In cases of chronic pain, your original pain may improve and then unmask other less obvious pain in the surrounding area. Please report what happened when you return so I can modify your treatment accordingly. I will also be interested in any change in your use of pain-killer medications as a result of treatment. Please be advised that changes in prescription medication require prior approval and strict monitoring by your family physician.


 Your Part

In this section you will find information on your role in the healing process.  I believe strongly in empowering and equipping you with what you need to sustain the most optimal state of well-being that is available to you.  As a result you may receive ‘assignments’ (one at a time) for you to focus on.  These are all meant to accelerate and give aid to the healing potential.

Before Your First Visit

Spend some time thinking about what you would like to achieve from your acupuncture treatment. What are your expectations? What questions or concerns do you have about acupuncture? Jot down a few notes to bring with you to your first visit. The more openly we can communicate, the better I can help you.

Be realistic. If you have several conditions or symptoms you would like to address, please rank them. On your first visit, I will ask you primarily about your chief complaint. Secondary issues will also be noted and addressed as treatment progresses.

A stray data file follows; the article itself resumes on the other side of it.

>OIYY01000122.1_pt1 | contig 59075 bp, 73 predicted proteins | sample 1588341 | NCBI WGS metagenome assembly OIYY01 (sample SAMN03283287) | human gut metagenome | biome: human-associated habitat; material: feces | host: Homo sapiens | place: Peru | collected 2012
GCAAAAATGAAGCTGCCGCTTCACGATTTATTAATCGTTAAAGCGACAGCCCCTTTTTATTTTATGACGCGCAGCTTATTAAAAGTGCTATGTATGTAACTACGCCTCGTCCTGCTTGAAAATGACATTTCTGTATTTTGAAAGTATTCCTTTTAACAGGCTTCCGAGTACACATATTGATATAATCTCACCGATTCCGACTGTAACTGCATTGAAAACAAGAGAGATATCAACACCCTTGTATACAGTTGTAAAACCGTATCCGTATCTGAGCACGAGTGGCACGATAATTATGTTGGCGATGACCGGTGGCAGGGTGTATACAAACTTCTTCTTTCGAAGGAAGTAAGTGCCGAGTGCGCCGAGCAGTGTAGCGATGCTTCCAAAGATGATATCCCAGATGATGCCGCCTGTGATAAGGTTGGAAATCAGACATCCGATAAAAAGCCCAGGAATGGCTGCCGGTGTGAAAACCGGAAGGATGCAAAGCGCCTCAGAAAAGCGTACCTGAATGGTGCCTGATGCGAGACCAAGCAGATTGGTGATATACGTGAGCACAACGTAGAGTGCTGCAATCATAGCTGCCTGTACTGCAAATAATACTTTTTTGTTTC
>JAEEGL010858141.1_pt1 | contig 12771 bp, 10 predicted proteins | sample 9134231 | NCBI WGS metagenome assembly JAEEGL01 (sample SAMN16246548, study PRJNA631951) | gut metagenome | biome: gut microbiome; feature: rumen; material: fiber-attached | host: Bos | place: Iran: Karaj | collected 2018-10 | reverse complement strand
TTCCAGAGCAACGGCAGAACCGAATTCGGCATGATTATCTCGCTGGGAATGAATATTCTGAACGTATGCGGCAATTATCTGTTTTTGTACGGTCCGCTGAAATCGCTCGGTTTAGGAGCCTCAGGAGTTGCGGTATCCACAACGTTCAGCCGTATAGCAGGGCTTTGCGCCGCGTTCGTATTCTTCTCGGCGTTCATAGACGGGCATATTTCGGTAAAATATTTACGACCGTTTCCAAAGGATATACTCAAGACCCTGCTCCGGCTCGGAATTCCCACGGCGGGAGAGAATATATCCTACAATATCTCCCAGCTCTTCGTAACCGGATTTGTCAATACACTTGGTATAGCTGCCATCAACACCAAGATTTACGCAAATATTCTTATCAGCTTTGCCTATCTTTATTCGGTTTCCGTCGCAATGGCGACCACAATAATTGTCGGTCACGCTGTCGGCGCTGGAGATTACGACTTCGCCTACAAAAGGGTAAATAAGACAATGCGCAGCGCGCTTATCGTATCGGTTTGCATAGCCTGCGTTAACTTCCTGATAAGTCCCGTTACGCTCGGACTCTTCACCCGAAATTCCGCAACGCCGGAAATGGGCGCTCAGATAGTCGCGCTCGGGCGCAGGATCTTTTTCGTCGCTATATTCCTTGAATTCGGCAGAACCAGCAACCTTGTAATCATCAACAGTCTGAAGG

Start noticing how you feel each day and make a few notes. With respect to your chief complaint, try to answer these questions:

  • When did this condition first appear? Is this a new condition or a recurring illness?
  • What brought it on? What triggers it?
  • Is your condition getting worse?
  • To what degree does it interfere with your daily routine, work or sleep?
  • What aggravates it? What provides relief?
  • What time of day does it bother you the most? the least?

Be as descriptive and specific as possible. For example, “pain” and “discomfort” are very general words. Chinese medicine recognizes subtle distinctions in different types of pain. Burning pain is not the same as pain that has a stabbing sensation. Listed below are some words you might use to distinguish your particular pain.

  • Sharp
  • Dull and achy
  • Constant
  • Burning
  • Contracting/Tight
  • Heavy
  • Radiating (from where?)
  • Intermittent
  • Stabbing
  • Distending
  • Numb
  • Pins & needles
  • No feeling
  • Wandering
  • Pounding